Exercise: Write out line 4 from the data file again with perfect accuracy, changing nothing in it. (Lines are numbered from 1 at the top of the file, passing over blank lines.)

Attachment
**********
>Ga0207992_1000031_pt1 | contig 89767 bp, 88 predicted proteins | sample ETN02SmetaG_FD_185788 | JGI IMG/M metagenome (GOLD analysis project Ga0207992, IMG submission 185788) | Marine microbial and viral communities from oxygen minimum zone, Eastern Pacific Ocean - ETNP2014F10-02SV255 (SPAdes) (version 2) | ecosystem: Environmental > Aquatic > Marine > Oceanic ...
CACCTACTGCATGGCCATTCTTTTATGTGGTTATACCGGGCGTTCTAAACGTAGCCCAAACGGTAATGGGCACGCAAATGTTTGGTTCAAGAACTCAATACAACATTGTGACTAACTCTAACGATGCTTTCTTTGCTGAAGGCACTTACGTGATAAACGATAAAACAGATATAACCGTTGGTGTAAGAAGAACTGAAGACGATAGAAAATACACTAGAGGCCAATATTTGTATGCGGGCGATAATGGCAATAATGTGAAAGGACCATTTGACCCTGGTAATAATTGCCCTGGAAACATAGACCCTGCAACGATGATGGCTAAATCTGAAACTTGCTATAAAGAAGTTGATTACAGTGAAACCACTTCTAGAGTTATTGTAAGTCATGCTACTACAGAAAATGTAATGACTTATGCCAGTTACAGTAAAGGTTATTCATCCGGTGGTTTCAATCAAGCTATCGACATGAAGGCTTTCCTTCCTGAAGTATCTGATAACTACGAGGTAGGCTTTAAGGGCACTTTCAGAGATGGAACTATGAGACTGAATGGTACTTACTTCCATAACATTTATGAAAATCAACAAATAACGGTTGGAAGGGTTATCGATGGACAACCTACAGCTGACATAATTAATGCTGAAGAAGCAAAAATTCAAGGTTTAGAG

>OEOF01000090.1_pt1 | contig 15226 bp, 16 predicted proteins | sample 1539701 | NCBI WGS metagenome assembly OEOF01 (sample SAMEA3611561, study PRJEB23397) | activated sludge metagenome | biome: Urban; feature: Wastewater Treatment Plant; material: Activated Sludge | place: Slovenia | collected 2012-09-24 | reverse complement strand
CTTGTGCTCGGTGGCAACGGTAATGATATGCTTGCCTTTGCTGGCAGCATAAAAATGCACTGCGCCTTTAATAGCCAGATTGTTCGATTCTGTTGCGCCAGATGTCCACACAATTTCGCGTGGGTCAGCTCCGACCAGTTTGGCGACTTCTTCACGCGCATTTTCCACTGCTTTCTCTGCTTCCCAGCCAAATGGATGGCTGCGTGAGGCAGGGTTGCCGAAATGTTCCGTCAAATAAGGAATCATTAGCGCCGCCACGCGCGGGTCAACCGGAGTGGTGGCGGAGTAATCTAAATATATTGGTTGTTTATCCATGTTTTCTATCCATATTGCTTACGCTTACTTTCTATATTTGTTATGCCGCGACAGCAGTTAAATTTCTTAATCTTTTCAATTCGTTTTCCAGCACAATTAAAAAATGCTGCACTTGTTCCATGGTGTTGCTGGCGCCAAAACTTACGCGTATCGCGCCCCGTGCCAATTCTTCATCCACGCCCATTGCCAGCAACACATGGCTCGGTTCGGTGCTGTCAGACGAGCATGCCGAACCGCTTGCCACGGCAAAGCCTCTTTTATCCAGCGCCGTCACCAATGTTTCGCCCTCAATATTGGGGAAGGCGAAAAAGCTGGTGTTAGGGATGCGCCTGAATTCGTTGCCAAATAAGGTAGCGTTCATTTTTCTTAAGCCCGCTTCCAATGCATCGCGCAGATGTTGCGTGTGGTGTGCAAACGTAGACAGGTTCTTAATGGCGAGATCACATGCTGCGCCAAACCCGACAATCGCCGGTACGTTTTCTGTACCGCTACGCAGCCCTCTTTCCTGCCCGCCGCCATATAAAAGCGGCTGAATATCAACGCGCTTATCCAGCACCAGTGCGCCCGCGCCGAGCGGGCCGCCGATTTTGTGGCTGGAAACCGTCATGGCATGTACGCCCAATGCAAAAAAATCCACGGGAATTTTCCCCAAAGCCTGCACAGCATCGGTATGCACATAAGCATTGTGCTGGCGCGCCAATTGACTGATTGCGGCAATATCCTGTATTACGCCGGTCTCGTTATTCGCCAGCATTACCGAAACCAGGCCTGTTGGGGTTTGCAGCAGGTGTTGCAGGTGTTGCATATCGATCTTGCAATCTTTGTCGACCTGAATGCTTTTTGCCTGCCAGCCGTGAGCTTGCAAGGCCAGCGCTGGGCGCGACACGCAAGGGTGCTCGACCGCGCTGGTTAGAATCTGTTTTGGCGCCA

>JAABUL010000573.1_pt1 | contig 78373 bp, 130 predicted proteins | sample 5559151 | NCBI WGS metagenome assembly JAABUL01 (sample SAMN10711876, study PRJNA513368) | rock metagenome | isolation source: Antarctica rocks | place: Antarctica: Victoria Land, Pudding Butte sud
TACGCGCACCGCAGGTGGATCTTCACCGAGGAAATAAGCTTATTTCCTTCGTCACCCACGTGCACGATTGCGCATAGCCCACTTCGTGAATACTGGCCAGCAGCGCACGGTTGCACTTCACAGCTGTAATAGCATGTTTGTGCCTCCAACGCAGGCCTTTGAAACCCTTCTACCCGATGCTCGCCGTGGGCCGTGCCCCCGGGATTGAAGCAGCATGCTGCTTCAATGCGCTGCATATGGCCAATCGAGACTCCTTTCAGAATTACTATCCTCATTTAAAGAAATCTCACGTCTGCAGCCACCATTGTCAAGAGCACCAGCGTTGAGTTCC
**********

CTTGTGCTCGGTGGCAACGGTAATGATATGCTTGCCTTTGCTGGCAGCATAAAAATGCACTGCGCCTTTAATAGCCAGATTGTTCGATTCTGTTGCGCCAGATGTCCACACAATTTCGCGTGGGTCAGCTCCGACCAGTTTGGCGACTTCTTCACGCGCATTTTCCACTGCTTTCTCTGCTTCCCAGCCAAATGGATGGCTGCGTGAGGCAGGGTTGCCGAAATGTTCCGTCAAATAAGGAATCATTAGCGCCGCCACGCGCGGGTCAACCGGAGTGGTGGCGGAGTAATCTAAATATATTGGTTGTTTATCCATGTTTTCTATCCATATTGCTTACGCTTACTTTCTATATTTGTTATGCCGCGACAGCAGTTAAATTTCTTAATCTTTTCAATTCGTTTTCCAGCACAATTAAAAAATGCTGCACTTGTTCCATGGTGTTGCTGGCGCCAAAACTTACGCGTATCGCGCCCCGTGCCAATTCTTCATCCACGCCCATTGCCAGCAACACATGGCTCGGTTCGGTGCTGTCAGACGAGCATGCCGAACCGCTTGCCACGGCAAAGCCTCTTTTATCCAGCGCCGTCACCAATGTTTCGCCCTCAATATTGGGGAAGGCGAAAAAGCTGGTGTTAGGGATGCGCCTGAATTCGTTGCCAAATAAGGTAGCGTTCATTTTTCTTAAGCCCGCTTCCAATGCATCGCGCAGATGTTGCGTGTGGTGTGCAAACGTAGACAGGTTCTTAATGGCGAGATCACATGCTGCGCCAAACCCGACAATCGCCGGTACGTTTTCTGTACCGCTACGCAGCCCTCTTTCCTGCCCGCCGCCATATAAAAGCGGCTGAATATCAACGCGCTTATCCAGCACCAGTGCGCCCGCGCCGAGCGGGCCGCCGATTTTGTGGCTGGAAACCGTCATGGCATGTACGCCCAATGCAAAAAAATCCACGGGAATTTTCCCCAAAGCCTGCACAGCATCGGTATGCACATAAGCATTGTGCTGGCGCGCCAATTGACTGATTGCGGCAATATCCTGTATTACGCCGGTCTCGTTATTCGCCAGCATTACCGAAACCAGGCCTGTTGGGGTTTGCAGCAGGTGTTGCAGGTGTTGCATATCGATCTTGCAATCTTTGTCGACCTGAATGCTTTTTGCCTGCCAGCCGTGAGCTTGCAAGGCCAGCGCTGGGCGCGACACGCAAGGGTGCTCGACCGCGCTGGTTAGAATCTGTTTTGGCGCCA